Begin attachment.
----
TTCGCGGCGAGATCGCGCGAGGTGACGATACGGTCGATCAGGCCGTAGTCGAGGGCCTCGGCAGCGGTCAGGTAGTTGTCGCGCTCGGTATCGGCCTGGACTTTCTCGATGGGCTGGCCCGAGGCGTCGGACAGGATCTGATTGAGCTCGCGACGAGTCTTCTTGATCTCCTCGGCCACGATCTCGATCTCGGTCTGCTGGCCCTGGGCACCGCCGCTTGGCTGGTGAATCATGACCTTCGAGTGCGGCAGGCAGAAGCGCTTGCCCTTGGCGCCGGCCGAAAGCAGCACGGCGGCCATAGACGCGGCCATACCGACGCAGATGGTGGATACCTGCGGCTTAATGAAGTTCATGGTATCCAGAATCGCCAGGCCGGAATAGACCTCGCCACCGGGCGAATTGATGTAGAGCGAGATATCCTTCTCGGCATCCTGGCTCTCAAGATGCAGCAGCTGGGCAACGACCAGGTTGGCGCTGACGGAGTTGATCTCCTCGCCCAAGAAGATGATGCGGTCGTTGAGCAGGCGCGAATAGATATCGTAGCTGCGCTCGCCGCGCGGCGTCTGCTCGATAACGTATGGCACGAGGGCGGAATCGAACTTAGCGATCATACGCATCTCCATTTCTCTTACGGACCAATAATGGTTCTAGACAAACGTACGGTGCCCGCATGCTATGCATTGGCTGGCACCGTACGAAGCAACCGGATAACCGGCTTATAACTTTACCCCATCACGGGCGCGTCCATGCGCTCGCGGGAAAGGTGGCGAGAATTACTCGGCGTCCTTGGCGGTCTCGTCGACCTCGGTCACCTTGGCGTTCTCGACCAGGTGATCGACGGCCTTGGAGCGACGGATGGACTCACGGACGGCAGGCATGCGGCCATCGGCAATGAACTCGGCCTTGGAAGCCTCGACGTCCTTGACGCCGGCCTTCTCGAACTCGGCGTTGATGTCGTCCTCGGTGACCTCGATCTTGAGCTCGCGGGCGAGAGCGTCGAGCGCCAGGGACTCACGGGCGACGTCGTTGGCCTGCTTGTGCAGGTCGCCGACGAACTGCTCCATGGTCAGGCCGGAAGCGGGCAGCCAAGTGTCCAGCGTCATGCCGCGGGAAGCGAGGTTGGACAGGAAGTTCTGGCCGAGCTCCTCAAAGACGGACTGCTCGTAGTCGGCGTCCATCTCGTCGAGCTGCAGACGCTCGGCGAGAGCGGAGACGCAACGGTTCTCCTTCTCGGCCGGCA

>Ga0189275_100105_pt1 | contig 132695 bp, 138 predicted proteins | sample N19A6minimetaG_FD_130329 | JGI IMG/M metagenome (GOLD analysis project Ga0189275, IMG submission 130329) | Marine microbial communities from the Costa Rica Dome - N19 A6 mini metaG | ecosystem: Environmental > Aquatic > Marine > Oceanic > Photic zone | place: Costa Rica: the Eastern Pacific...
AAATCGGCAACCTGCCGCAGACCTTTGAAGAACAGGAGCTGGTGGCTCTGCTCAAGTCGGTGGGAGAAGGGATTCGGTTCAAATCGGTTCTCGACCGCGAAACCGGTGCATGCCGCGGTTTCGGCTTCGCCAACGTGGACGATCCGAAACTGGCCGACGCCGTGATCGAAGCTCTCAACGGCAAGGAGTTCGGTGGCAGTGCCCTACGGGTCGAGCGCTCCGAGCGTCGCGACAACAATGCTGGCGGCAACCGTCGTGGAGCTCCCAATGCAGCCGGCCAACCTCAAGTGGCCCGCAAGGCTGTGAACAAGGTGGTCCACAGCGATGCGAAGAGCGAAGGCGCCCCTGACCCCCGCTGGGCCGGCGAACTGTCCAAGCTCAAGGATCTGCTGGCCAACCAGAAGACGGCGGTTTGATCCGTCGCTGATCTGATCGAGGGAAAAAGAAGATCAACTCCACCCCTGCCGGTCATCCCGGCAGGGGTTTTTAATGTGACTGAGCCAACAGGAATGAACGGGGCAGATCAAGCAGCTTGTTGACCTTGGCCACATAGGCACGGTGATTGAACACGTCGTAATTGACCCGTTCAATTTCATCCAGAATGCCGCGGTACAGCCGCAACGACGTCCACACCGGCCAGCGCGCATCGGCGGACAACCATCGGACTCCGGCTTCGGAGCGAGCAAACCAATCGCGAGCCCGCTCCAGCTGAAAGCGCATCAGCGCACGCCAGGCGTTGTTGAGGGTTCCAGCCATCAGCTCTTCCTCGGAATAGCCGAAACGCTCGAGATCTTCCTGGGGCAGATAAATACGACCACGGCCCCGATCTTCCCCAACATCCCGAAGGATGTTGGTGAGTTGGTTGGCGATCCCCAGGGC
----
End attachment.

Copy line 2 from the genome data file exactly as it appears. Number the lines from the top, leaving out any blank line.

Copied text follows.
>Ga0189275_100105_pt1 | contig 132695 bp, 138 predicted proteins | sample N19A6minimetaG_FD_130329 | JGI IMG/M metagenome (GOLD analysis project Ga0189275, IMG submission 130329) | Marine microbial communities from the Costa Rica Dome - N19 A6 mini metaG | ecosystem: Environmental > Aquatic > Marine > Oceanic > Photic zone | place: Costa Rica: the Eastern Pacific...